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Skywatch

Skywatch for the week of December 7, 2020

Skywatch for the week of December 7, 2020

Mon Dec 7, 2020 SUNRISE, SUNSET, AND SEASONS

We speak of the sunrise in the east and sunset in the west, but there are only two times during the year when this occurs – at the beginning of spring and at the beginning of autumn. After the spring equinox, the sun rises to the north of east and sets to the north of west, and after the autumnal equinox, the sun rises to the south of east and sets to the south of west. In the summer, the sun’s path across the sky is long and high, the daylight period is longer than the night, and the weather turns warm. In the fall and in the spring, the sun’s path is lower in the sky than it was in summer. The period of daylight and dark is roughly equal, and the air is cooler than in summer, but not so cold as in winter. Lastly, at winter’s beginning, the sun’s path is very short and low; the daylight period is short, the night is long. Air temperatures drop quite a bit during this time, and the weather turns cold.

Skywatch for the week of December 7, 2020

Tue Dec 8, 2020 BUYING A TELESCOPE FOR CHRISTMAS

Telescopes are popular as Christmas presents, but you can spend a lot of money on a scope only to be frustrated by its poor performance. To start, I recommend binoculars, which are inexpensive, durable and lightweight. When they’re mounted on a camera tripod, you can aim them like a regular telescope, and the images are right side up. Next I’d suggest looking at a catalog company, such as Orion or Celestron or Televue. These online companies can be found with most search engines. But there’s not much time left if you want a telescope shipped for Christmas. If you go to a local store, reflectors that use mirrors are usually better buys than refractors that use lenses. A good reflector will have a primary mirror that’s at least four inches across, preferably six inches. The telescope eyepieces should be one and a quarter inches in diameter, not the hard to use kind that are just under an inch across. Look for a sturdy scope mount with good clamps - avoid cheap plastic and aluminum parts.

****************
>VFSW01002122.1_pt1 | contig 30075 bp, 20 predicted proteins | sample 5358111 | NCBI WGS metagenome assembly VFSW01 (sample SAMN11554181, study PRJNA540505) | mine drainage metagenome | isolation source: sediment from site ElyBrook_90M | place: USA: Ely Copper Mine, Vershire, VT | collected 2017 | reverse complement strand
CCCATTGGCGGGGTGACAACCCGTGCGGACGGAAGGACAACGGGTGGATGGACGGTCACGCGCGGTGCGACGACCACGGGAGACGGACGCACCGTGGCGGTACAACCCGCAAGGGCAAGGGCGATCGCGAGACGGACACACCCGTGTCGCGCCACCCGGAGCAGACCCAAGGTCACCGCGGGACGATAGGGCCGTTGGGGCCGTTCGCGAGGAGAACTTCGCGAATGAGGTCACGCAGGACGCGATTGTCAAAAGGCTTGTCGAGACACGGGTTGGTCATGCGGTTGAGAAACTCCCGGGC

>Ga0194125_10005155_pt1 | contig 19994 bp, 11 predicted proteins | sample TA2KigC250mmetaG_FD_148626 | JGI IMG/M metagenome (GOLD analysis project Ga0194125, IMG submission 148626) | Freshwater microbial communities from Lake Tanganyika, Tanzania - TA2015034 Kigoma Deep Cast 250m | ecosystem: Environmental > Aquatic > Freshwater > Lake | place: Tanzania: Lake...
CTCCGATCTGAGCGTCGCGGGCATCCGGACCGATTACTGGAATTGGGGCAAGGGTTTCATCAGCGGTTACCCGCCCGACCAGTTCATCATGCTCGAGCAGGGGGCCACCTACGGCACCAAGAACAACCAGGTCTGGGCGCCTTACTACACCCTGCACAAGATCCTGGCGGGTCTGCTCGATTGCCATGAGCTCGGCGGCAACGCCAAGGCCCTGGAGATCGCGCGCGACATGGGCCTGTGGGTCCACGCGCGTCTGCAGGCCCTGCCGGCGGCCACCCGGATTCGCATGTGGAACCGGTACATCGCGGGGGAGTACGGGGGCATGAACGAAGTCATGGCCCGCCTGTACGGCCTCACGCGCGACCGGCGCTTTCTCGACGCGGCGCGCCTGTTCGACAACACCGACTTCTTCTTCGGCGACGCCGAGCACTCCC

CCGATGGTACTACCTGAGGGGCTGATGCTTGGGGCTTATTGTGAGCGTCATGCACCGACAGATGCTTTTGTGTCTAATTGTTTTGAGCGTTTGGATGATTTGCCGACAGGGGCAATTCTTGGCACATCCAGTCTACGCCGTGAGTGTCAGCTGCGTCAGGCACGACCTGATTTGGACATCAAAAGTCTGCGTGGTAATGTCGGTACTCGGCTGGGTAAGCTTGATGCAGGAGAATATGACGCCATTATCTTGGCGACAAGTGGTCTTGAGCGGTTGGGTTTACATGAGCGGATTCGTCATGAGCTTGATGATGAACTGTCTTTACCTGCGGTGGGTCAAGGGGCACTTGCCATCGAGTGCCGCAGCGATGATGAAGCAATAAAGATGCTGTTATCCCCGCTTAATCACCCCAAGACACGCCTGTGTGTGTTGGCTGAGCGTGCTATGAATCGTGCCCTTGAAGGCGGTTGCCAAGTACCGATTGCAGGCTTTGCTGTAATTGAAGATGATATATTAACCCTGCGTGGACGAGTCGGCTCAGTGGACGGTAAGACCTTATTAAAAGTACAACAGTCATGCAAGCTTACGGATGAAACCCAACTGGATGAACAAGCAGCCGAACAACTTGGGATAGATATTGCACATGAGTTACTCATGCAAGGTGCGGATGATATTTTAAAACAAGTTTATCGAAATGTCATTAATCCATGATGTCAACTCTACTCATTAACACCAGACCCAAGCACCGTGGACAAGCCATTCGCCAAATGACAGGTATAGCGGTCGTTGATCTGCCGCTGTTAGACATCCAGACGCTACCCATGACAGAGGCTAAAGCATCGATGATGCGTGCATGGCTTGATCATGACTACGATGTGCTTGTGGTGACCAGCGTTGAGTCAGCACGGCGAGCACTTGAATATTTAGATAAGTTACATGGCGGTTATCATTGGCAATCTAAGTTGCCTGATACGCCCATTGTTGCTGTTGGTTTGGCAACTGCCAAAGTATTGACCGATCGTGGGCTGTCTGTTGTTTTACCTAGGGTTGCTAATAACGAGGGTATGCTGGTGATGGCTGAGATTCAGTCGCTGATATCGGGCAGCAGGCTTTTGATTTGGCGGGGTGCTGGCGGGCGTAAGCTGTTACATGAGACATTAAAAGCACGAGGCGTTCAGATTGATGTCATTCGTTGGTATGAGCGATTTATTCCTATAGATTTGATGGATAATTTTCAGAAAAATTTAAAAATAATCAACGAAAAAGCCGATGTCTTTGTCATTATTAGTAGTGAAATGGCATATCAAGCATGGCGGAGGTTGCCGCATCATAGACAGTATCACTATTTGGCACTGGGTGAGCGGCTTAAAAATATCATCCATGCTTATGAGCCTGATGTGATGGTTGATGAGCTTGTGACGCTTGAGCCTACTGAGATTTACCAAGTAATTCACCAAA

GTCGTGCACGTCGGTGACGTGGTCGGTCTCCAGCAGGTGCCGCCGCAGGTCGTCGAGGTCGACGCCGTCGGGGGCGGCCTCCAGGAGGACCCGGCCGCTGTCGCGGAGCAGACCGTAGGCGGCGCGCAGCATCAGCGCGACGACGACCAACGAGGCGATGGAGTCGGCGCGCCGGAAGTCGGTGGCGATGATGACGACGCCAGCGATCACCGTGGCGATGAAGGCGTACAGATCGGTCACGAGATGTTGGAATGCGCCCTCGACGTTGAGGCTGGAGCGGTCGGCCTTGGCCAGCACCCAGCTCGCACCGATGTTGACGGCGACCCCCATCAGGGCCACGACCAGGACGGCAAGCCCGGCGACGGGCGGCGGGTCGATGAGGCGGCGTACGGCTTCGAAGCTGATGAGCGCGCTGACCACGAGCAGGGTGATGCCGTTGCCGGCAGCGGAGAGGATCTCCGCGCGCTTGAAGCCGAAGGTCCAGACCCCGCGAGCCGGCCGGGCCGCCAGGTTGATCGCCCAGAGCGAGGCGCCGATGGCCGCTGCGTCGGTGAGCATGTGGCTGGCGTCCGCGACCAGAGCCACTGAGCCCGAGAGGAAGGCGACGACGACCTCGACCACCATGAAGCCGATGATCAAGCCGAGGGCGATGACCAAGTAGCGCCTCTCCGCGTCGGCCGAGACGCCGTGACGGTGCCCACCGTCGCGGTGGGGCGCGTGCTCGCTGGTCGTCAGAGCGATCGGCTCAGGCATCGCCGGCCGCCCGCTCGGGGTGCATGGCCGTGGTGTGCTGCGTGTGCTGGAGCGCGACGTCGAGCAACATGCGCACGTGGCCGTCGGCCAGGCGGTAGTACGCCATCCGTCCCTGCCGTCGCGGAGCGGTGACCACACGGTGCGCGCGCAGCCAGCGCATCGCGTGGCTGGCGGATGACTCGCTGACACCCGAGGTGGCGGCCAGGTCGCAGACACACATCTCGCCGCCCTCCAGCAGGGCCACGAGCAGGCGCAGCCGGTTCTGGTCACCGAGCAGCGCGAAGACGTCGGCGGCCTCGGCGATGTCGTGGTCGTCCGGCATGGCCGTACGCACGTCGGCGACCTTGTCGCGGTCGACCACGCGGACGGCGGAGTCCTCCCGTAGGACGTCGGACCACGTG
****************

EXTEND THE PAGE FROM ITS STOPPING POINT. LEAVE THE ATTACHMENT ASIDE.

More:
Skywatch for the week of December 7, 2020

Wed Dec 9, 2020 ORION’S RETURN

An old friend has returned to our sky - the ancient constellation Orion the Hunter. You'll recognize him as he rises out of the east around 8 o’clock tonight: three bright stars close together in a row form the hunter's belt. In Robert Frost's "The Star Splitter," the poet begins by saying, "You know Orion always comes up sideways. Throwing a leg up over our fence of mountains, And rising on his hands, he looks in on me Busy outdoors by lantern-light." Orion does come up sideways, first his left shoulder, the star Bellatrix, and the hunter's knee, the blue-white star Rigel; then the belt stars come up in a line, followed by Orion's right shoulder, the well-known star Betelgeuse, and finally his right leg, the star Saiph. When I was young, I saw Orion, looking just as he does now, as did my grandparents, and their grandparents, and so on back for thousands of years.

Skywatch for the week of December 7, 2020

Thu Dec 10, 2020 ANNIE JUMP CANNON

Annie Jump Cannon was born in Dover, Delaware on December 11, 1863. She studied astronomy and while at the Harvard Observatory, she developed some of the early star classification systems, which resulted in the basic spectral class system used today – O, B, A, F, G, K and M – with the hottest stars being class O, and the coolest class being M. For decades, astronomy students have learned the order of the spectral classes by this mnemonic: “Oh Be A Fine Girl (or Guy,) Kiss Me.” Since this phrase has probably become politically incorrect, I encourage my students to make up their own way to remember, such as, “On Bobsleds A Frost Gives Ken Migraines,” “Orbit Back And Face Green Killer Martians,”, and of course, “Octopus Bait And Fish Guts Kill Manatees (Yucch.) The G stars are yellow in tint, like our sun; cool M type stars are red, K are orange, G and F stars are yellow to yellow-white, and the O, B and A stars are white to blue-white.

Skywatch for the week of December 7, 2020

Fri Dec 11, 2020 GEMINID METEORS

For the next couple of nights, the Geminid meteor shower sends us “shooting stars,” which seem to come out of the constellation Gemini. Under clear, dark skies the Geminids usually produce a few dozen meteors each hour. Most meteor showers are best after midnight, but only if the moon is not too overpoweringly bright, which keeps us from seeing all but the brightest meteors. Luckily, the waning crescent moon won’t rise until a couple of hours before sunrise, so we’ve got most of the night to enjoy the Geminids. Now if it’s cloudy, you also won’t be able to see the meteors; but if it’s clear, then find a place that’s away from house and street lights, protect yourself against mosquitoes, dress warmly, take a lounge chair that leans all the way back, and face toward the east. The top of the sky should be about the best area to watch. You won’t need a telescope or binoculars, in fact such things would limit your view.